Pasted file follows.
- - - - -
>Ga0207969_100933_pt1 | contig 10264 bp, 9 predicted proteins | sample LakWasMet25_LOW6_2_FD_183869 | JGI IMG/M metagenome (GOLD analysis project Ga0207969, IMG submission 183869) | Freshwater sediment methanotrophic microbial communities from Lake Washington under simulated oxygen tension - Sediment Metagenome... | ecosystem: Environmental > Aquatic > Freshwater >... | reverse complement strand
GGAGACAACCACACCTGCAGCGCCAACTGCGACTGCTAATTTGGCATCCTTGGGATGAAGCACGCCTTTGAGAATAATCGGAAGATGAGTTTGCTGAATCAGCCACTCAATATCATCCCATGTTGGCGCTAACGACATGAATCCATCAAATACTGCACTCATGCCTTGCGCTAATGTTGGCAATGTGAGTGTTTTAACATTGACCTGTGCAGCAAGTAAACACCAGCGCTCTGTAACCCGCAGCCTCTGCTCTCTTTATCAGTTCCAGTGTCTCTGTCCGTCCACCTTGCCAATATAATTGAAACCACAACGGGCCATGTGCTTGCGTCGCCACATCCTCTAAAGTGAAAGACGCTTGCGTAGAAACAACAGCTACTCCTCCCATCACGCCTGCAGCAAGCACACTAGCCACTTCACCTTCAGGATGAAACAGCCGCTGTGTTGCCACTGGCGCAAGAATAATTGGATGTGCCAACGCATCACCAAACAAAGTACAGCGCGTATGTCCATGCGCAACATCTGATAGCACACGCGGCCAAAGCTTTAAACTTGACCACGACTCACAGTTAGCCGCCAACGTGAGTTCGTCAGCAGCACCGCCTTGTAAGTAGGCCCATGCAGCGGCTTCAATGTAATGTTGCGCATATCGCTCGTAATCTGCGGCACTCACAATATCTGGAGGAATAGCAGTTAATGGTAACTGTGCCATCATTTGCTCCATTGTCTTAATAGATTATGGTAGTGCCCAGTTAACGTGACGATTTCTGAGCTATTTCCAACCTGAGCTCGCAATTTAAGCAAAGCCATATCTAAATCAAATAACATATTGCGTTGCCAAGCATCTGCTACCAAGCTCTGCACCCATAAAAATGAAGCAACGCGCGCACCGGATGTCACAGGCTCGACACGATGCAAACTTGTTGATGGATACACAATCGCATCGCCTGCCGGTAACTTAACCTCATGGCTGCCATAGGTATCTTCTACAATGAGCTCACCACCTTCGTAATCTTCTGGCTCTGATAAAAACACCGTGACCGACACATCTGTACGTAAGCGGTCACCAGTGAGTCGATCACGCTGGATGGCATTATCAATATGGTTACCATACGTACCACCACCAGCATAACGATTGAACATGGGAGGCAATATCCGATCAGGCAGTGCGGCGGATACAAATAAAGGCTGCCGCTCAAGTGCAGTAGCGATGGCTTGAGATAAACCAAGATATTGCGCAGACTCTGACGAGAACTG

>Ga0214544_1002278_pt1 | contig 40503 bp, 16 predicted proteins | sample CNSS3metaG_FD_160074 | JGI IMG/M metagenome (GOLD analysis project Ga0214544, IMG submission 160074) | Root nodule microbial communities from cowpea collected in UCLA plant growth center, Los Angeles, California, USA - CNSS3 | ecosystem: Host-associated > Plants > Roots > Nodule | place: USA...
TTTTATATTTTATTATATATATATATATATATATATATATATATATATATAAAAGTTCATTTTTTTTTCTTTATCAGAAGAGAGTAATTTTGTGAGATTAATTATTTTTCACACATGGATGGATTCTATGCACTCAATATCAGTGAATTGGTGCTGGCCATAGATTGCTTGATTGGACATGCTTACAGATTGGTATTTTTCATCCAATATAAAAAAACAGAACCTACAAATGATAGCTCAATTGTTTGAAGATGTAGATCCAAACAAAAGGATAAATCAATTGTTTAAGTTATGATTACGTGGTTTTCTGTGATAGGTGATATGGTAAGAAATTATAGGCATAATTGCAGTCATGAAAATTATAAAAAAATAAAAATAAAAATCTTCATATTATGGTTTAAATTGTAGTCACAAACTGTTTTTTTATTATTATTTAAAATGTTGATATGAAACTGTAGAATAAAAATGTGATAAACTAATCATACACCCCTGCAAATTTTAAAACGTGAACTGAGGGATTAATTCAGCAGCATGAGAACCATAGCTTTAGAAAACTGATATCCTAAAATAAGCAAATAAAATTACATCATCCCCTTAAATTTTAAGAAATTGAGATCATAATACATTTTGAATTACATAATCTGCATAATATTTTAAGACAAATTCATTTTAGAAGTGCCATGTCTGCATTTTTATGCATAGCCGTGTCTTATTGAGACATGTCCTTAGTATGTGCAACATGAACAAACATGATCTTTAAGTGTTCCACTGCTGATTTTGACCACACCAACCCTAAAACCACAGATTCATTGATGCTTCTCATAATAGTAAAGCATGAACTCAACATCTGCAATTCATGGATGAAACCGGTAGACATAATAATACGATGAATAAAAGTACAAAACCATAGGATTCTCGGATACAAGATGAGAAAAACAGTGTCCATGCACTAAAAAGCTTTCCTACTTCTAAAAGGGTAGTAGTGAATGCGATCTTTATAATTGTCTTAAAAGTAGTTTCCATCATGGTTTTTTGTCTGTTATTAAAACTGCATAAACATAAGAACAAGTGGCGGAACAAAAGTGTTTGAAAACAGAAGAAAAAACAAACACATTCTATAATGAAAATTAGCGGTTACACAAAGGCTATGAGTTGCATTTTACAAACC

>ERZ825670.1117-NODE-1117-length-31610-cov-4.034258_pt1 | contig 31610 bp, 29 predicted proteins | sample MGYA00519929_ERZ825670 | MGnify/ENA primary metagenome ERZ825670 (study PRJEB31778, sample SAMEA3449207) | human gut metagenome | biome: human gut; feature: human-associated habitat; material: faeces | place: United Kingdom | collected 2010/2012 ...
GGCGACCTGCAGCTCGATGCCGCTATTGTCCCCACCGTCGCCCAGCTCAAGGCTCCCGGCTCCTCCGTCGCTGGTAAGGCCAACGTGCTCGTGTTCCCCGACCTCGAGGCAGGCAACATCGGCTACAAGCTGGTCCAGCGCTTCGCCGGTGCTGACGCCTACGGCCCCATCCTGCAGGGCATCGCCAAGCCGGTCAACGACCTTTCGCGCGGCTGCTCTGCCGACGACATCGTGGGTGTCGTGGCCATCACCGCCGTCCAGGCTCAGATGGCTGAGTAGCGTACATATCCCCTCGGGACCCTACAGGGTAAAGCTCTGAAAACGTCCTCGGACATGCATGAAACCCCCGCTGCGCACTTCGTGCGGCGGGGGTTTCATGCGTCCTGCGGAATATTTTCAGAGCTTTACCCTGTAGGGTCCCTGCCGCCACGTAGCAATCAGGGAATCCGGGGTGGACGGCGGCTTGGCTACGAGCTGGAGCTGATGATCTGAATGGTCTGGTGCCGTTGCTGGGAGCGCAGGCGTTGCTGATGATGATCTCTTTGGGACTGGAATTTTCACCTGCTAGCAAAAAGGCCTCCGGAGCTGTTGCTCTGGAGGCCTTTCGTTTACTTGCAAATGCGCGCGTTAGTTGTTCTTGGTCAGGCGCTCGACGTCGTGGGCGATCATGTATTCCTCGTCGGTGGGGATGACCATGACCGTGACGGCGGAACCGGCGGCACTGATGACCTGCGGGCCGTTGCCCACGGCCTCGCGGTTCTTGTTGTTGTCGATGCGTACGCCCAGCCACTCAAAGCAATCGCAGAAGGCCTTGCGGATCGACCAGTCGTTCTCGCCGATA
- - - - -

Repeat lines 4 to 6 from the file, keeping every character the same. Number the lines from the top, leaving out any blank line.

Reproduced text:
TTTTATATTTTATTATATATATATATATATATATATATATATATATATATAAAAGTTCATTTTTTTTTCTTTATCAGAAGAGAGTAATTTTGTGAGATTAATTATTTTTCACACATGGATGGATTCTATGCACTCAATATCAGTGAATTGGTGCTGGCCATAGATTGCTTGATTGGACATGCTTACAGATTGGTATTTTTCATCCAATATAAAAAAACAGAACCTACAAATGATAGCTCAATTGTTTGAAGATGTAGATCCAAACAAAAGGATAAATCAATTGTTTAAGTTATGATTACGTGGTTTTCTGTGATAGGTGATATGGTAAGAAATTATAGGCATAATTGCAGTCATGAAAATTATAAAAAAATAAAAATAAAAATCTTCATATTATGGTTTAAATTGTAGTCACAAACTGTTTTTTTATTATTATTTAAAATGTTGATATGAAACTGTAGAATAAAAATGTGATAAACTAATCATACACCCCTGCAAATTTTAAAACGTGAACTGAGGGATTAATTCAGCAGCATGAGAACCATAGCTTTAGAAAACTGATATCCTAAAATAAGCAAATAAAATTACATCATCCCCTTAAATTTTAAGAAATTGAGATCATAATACATTTTGAATTACATAATCTGCATAATATTTTAAGACAAATTCATTTTAGAAGTGCCATGTCTGCATTTTTATGCATAGCCGTGTCTTATTGAGACATGTCCTTAGTATGTGCAACATGAACAAACATGATCTTTAAGTGTTCCACTGCTGATTTTGACCACACCAACCCTAAAACCACAGATTCATTGATGCTTCTCATAATAGTAAAGCATGAACTCAACATCTGCAATTCATGGATGAAACCGGTAGACATAATAATACGATGAATAAAAGTACAAAACCATAGGATTCTCGGATACAAGATGAGAAAAACAGTGTCCATGCACTAAAAAGCTTTCCTACTTCTAAAAGGGTAGTAGTGAATGCGATCTTTATAATTGTCTTAAAAGTAGTTTCCATCATGGTTTTTTGTCTGTTATTAAAACTGCATAAACATAAGAACAAGTGGCGGAACAAAAGTGTTTGAAAACAGAAGAAAAAACAAACACATTCTATAATGAAAATTAGCGGTTACACAAAGGCTATGAGTTGCATTTTACAAACC

>ERZ825670.1117-NODE-1117-length-31610-cov-4.034258_pt1 | contig 31610 bp, 29 predicted proteins | sample MGYA00519929_ERZ825670 | MGnify/ENA primary metagenome ERZ825670 (study PRJEB31778, sample SAMEA3449207) | human gut metagenome | biome: human gut; feature: human-associated habitat; material: faeces | place: United Kingdom | collected 2010/2012 ...
GGCGACCTGCAGCTCGATGCCGCTATTGTCCCCACCGTCGCCCAGCTCAAGGCTCCCGGCTCCTCCGTCGCTGGTAAGGCCAACGTGCTCGTGTTCCCCGACCTCGAGGCAGGCAACATCGGCTACAAGCTGGTCCAGCGCTTCGCCGGTGCTGACGCCTACGGCCCCATCCTGCAGGGCATCGCCAAGCCGGTCAACGACCTTTCGCGCGGCTGCTCTGCCGACGACATCGTGGGTGTCGTGGCCATCACCGCCGTCCAGGCTCAGATGGCTGAGTAGCGTACATATCCCCTCGGGACCCTACAGGGTAAAGCTCTGAAAACGTCCTCGGACATGCATGAAACCCCCGCTGCGCACTTCGTGCGGCGGGGGTTTCATGCGTCCTGCGGAATATTTTCAGAGCTTTACCCTGTAGGGTCCCTGCCGCCACGTAGCAATCAGGGAATCCGGGGTGGACGGCGGCTTGGCTACGAGCTGGAGCTGATGATCTGAATGGTCTGGTGCCGTTGCTGGGAGCGCAGGCGTTGCTGATGATGATCTCTTTGGGACTGGAATTTTCACCTGCTAGCAAAAAGGCCTCCGGAGCTGTTGCTCTGGAGGCCTTTCGTTTACTTGCAAATGCGCGCGTTAGTTGTTCTTGGTCAGGCGCTCGACGTCGTGGGCGATCATGTATTCCTCGTCGGTGGGGATGACCATGACCGTGACGGCGGAACCGGCGGCACTGATGACCTGCGGGCCGTTGCCCACGGCCTCGCGGTTCTTGTTGTTGTCGATGCGTACGCCCAGCCACTCAAAGCAATCGCAGAAGGCCTTGCGGATCGACCAGTCGTTCTCGCCGATA